The New York Times on Sunday printed three op-eds by three different writers that described President Trump as a bigot.

All three pieces were published Sunday, two of which were by full-time columnists for the paper.

Liberal writer Charles Blow wrote about Breitbart News chairman and former White House political strategist Steve Bannon's enduring impact on Trump's worldview.

"Bannon is the author of Trump’s ideology," he wrote. "It is always worth remembering that Bannon, who departed the White House in mid-August and returned to his right-wing website Breitbart the same day, last year proudly told Mother Jones: 'We’re the platform for the alt-right.' Alt-right is just a new name for Nazis and racists."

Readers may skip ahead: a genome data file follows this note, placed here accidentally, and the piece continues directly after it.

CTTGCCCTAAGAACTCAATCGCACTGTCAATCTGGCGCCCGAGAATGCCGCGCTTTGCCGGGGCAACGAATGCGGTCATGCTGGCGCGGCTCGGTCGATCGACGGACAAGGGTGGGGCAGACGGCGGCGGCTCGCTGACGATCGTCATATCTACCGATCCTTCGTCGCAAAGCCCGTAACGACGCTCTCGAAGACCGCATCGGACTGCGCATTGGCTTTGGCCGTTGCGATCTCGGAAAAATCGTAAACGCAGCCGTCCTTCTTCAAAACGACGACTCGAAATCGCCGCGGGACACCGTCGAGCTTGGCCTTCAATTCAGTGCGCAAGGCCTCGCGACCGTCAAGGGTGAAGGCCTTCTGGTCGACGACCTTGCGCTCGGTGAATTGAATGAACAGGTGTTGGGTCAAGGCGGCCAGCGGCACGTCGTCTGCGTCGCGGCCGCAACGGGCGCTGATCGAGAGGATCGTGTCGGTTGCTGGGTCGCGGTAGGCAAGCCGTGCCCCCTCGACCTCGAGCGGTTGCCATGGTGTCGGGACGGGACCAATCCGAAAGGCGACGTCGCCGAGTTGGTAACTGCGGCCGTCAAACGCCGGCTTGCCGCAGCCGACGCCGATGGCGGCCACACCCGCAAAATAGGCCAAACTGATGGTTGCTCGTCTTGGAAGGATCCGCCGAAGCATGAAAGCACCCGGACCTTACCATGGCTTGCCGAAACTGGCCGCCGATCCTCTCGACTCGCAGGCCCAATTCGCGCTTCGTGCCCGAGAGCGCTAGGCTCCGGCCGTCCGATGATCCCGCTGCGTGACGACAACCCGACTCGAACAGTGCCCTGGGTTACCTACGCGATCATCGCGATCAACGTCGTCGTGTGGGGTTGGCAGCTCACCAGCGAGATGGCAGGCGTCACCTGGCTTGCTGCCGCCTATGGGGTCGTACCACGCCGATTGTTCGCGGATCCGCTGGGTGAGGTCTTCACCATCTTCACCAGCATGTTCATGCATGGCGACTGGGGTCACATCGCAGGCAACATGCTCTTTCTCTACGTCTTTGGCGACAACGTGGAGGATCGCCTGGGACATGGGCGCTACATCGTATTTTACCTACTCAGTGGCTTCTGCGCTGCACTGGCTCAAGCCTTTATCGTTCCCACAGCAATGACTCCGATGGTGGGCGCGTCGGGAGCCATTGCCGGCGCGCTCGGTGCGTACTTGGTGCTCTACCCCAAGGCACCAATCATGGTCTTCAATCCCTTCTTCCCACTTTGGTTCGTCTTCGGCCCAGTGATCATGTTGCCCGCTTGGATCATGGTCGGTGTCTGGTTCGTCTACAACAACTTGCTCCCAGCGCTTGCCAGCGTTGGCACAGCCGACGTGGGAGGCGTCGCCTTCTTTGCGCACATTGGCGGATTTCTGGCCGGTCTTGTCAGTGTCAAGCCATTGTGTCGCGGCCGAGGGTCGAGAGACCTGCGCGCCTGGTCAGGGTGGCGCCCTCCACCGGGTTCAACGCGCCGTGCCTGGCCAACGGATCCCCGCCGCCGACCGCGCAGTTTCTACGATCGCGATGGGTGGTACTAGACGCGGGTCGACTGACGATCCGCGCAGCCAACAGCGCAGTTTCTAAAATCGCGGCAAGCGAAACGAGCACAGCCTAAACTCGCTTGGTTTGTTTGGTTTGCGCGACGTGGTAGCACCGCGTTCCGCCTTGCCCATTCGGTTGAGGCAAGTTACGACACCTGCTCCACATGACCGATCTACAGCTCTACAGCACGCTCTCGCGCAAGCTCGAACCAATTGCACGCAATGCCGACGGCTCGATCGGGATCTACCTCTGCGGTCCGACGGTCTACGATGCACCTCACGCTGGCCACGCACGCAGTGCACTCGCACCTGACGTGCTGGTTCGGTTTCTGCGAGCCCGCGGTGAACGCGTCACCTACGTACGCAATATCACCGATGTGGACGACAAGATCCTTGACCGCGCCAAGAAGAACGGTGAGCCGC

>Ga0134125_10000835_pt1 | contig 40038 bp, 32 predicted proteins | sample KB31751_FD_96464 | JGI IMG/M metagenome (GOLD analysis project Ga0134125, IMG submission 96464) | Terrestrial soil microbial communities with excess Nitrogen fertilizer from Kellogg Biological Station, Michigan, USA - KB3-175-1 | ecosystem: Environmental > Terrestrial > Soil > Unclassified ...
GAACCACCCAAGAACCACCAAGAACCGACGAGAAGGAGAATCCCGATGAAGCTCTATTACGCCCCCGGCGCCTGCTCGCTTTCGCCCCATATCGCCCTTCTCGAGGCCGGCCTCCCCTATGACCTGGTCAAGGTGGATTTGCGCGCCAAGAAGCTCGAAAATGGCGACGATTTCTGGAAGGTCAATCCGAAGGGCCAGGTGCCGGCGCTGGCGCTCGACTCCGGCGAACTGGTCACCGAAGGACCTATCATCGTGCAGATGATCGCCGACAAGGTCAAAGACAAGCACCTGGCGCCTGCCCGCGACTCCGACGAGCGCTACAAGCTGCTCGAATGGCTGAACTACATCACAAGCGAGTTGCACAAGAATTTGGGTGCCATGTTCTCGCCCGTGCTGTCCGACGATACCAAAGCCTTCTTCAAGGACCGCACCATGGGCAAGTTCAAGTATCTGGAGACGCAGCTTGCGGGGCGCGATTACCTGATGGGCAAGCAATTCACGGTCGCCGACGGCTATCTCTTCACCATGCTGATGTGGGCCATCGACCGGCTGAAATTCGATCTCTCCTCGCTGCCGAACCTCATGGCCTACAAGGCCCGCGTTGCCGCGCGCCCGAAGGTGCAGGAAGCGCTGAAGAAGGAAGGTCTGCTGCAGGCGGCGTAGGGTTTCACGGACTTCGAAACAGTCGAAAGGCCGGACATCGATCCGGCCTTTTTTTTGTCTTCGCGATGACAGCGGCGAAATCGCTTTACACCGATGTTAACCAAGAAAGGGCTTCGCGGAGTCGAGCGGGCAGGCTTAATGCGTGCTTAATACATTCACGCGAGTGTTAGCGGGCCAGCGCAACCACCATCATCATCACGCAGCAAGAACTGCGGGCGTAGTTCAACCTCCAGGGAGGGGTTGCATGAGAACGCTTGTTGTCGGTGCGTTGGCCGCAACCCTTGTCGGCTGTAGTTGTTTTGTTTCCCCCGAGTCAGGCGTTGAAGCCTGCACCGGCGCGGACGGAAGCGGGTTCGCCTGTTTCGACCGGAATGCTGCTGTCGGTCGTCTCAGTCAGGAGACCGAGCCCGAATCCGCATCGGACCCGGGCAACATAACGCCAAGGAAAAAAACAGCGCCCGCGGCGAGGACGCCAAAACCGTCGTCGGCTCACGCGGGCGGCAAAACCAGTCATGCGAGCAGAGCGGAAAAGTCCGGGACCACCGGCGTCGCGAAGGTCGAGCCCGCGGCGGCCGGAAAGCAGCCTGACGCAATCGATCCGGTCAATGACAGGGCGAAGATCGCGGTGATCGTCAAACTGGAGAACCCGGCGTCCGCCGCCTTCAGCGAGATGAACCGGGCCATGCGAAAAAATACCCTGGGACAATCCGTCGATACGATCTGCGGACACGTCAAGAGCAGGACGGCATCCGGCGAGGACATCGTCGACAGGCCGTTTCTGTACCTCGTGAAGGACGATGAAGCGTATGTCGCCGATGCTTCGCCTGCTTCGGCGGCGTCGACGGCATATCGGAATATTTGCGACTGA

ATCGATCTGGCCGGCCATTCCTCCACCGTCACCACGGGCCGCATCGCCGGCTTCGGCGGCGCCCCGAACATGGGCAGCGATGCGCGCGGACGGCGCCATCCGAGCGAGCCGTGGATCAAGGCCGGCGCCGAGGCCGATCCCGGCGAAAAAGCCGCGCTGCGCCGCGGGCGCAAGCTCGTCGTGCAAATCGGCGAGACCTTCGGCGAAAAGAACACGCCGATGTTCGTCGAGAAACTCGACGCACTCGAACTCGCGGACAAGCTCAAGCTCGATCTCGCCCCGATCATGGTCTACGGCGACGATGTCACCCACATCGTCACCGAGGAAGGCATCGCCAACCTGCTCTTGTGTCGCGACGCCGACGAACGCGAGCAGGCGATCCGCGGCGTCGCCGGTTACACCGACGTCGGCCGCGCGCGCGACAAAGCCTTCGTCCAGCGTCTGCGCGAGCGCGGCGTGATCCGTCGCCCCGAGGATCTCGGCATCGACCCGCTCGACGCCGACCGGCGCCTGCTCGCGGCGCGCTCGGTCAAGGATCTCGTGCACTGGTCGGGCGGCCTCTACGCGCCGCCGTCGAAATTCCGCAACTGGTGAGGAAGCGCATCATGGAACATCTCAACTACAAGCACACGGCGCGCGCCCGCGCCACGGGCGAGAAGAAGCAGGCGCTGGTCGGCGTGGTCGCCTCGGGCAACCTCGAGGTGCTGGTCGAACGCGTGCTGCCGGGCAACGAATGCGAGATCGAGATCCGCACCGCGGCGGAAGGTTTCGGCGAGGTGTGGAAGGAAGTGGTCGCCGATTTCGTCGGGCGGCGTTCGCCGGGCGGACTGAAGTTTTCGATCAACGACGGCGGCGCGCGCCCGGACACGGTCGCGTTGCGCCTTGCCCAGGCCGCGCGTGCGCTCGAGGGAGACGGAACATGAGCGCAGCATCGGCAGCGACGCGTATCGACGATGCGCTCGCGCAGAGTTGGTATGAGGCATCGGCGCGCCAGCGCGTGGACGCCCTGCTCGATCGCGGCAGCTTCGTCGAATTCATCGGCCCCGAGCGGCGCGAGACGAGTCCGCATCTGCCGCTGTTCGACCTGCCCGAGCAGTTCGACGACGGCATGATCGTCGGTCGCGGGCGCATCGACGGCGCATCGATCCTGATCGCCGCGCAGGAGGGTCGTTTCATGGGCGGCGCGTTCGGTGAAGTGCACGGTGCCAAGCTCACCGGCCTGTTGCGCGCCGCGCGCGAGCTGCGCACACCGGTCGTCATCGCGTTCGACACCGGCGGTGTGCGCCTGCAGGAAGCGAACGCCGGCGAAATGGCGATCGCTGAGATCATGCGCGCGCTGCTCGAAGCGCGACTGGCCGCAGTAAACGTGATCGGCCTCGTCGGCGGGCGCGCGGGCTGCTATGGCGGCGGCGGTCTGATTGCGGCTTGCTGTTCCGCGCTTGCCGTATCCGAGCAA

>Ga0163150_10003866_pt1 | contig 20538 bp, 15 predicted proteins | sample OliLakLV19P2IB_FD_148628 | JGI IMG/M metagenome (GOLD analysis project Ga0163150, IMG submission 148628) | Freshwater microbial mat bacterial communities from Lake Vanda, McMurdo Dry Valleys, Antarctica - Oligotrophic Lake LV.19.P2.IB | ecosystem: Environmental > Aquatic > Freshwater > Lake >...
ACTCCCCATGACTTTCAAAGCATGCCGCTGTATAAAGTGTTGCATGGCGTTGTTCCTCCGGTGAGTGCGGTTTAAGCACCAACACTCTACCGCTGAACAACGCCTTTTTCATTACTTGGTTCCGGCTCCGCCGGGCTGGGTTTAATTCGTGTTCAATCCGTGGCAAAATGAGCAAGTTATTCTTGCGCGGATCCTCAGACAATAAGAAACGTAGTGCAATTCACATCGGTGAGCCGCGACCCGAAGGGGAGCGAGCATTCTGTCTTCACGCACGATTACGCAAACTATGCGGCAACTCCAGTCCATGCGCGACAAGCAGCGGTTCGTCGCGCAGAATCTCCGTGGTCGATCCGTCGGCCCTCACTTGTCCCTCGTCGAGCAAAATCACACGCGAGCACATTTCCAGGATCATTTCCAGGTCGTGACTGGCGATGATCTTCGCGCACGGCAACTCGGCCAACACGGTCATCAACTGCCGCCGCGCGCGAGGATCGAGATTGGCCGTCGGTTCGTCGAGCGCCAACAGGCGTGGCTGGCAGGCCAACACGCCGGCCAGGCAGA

Roger Cohen, another liberal op-ed writer at the Times, described Trump's effect on international politics as "the last stand of the white man."

"The neo-fascists of Poland, of Hungary, are on the march, their anti-Semitism not yet exhausted," said Cohen. "In every Western democracy, Trump has helped unleash that which is most foul in human nature."

A third op-ed, by freelance writer Kashana Cauley, said that some of Trump's recent comments on Twitter, including his rebuke of NFL players kneeling during the national anthem, "make it clear what he thinks about black Americans: Our role is to sit down and shut up, to remain deferential and grateful to him ..."

Journalists and commentators often state or suggest that Trump harbors some degree of racial animus, dating back to the 2016 campaign when, then a candidate, he hesitated to disavow support from the white supremacist David Duke.

In October, amid national controversy over Confederate statues displayed in public spaces, White House reporter April Ryan asked Trump administration spokeswoman Sarah Sanders whether the president believed that "slavery is wrong."